22 Apr Parent-Training Improves Behavioral Problems In Children With Autism
MedicalResearch.com Interview with:
Lawrence Scahill, MSN, PhD and Karen Bearss, PhD
Department of Pediatrics, Marcus Autism Center
Children’s Healthcare of Atlanta and Emory University
Medical Research: What is the background for this study? What are the main findings?
Response: Autism spectrum disorder (ASD) affects an estimated 0.6 to 1% of children worldwide.
In young children with ASD (e.g. 3 to 7 years of age) up to 50% also have disruptive
behaviors such as tantrums, aggression, self-injury and noncompliance. When present,
these disruptive behaviors interfere with the child’s readiness to make use of educational and other supportive services. The presence of disruptive behaviors also hinders the acquisition of routine daily living skills.
Parent Training has been shown to be effective for young children with disruptive behaviors who do not have Autism spectrum disorder – but it has not be well-studied in children with ASD.
The current multisite study shows that parent training is effective in reducing serious behavioral problems in young children with ASD. This is the largest randomized trial of a behavioral intervention in children with ASD. 180 children were randomly assigned to parent training or parent education. Both treatments were delivered individually to parents over 24 weeks.
Serious behavioral problems were reduced by almost 50% in the parent-training group compared to about 30% for parent education. A clinician who was blind to treatment assignment rated positive response in 69% of children in the parent training group compared to 40% for parent education. In addition, 79% of children who showed a positive response to parent training at the end of the 24-week trial maintained benefit at 6 months post treatment.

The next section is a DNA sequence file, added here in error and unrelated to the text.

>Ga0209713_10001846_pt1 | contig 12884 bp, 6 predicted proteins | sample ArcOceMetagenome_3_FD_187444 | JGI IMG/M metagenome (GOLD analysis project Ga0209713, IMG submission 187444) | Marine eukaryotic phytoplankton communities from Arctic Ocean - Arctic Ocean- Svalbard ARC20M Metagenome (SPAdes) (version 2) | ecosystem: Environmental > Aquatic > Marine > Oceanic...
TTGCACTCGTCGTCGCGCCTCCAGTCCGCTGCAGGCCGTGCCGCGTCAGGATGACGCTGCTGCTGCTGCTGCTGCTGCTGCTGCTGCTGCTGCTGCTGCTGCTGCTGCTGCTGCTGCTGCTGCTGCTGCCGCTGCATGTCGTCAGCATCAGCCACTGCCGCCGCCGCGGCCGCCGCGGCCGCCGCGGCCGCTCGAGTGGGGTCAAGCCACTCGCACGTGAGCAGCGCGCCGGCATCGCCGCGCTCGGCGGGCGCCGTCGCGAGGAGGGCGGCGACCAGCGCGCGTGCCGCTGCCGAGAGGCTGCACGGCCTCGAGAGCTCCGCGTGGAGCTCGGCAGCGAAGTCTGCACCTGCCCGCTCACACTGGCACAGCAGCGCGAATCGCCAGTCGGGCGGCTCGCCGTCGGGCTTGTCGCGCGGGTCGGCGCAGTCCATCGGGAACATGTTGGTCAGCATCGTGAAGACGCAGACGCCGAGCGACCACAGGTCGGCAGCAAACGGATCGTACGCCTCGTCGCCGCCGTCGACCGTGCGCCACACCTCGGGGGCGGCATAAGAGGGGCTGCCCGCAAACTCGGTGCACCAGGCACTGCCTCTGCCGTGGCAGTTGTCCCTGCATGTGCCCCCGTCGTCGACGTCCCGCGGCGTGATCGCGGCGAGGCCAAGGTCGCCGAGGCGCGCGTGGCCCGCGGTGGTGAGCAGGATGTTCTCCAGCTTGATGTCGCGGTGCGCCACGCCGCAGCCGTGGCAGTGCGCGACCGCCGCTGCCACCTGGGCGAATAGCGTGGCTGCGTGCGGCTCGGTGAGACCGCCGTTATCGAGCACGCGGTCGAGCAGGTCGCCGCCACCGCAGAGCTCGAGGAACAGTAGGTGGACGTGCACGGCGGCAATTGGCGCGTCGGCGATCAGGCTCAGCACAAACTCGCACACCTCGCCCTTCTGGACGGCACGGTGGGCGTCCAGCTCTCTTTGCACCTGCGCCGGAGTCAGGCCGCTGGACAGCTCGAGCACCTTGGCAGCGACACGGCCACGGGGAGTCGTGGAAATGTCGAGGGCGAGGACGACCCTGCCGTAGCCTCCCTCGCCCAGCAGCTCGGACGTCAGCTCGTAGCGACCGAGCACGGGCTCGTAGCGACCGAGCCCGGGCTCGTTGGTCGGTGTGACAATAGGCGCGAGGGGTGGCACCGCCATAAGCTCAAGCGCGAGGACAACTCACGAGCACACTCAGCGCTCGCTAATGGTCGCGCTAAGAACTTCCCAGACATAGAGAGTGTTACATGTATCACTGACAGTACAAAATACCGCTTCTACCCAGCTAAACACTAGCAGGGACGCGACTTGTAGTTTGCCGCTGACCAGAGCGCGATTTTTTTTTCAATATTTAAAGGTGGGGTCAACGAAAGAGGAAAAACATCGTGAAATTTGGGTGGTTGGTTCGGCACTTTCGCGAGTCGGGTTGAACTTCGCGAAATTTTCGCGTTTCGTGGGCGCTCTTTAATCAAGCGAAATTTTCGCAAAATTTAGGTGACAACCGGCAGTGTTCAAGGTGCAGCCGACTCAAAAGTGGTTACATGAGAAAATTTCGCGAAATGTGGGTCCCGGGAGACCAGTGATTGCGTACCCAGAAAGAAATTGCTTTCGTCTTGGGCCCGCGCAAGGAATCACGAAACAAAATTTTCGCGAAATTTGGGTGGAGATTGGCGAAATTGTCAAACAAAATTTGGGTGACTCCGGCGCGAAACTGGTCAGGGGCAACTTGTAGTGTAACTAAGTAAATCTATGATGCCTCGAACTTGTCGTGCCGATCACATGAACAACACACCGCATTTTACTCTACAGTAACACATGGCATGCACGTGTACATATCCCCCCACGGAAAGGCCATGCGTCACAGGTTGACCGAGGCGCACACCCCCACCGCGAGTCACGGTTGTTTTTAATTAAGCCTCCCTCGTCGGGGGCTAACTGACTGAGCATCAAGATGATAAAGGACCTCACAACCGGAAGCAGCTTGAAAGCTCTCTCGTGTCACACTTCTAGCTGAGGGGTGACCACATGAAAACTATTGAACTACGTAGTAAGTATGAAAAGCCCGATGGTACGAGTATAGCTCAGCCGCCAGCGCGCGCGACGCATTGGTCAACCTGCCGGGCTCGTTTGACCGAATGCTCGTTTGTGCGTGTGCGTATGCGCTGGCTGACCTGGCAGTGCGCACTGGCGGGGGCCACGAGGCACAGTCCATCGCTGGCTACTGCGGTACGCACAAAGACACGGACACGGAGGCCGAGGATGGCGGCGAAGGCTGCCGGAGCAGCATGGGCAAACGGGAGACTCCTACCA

Parent training provided parents with specific strategies on how to manage tantrums, aggression, self-injury and noncompliance in children with autism spectrum disorder. Parent education provided up-to-date and useful information about ASD, but no instruction on how to address behavioral problems. Parents were engaged in the study treatments as evidenced by the low drop-out rate of 10% .
Medical Research: What should clinicians and patients take away from your report?
Response: Both treatments resulted in improvement – but parent training was clearly better.
The parent training program consists of 11 core sessions, 2 optional sessions, 2 telephone boosters, and 2 home visits. Our parent training program is relatively brief and can be implemented in a wide range of settings. With training, it can delivered by a wide range of practitioners.
Persistent disruptive behavior often promotes uncertainty for parents about how to deal with these behaviors.
By providing practical tools, parent training fosters parental confidence and promotes success in everyday life for the child and family.
Medical Research: What recommendations do you have for future research as a result of this study?
Response: Over the past decade our multisite group has developed and now tested a structured parent training program designed to teach parents how to address behavioral problems in young children with ASD. The intervention is acceptable to parents and it can be reliably delivered by therapists trained in the manual.
This multi-site randomized trial showed that parent training is effective in reducing behavioral problems in young children with Autism spectrum disorder. Parent training is ready for wider implementation.
The study was conducted by the Research Units on Behavioral Intervention (RUBI) Autism Network (Emory University, Indiana University, Ohio State University, University of Pittsburgh, University of Rochester and Yale University).
The study was funded by the National Institute of Mental Health with addition support from Marcus Foundation and the JB Whitehead Foundation.
Bearss K, Johnson C, Smith T, et al. Effect of Parent Training vs Parent Education on Behavioral Problems in Children With Autism Spectrum Disorder: A Randomized Clinical Trial. JAMA. 2015;313(15):1524-1533. doi:10.1001/jama.2015.3150.
MedicalResearch.com Interview with: Lawrence Scahill, MSN, PhD and Karen Bearss, PhD (2015). Parent-Training Improves Behavioral Problems In Children With Autism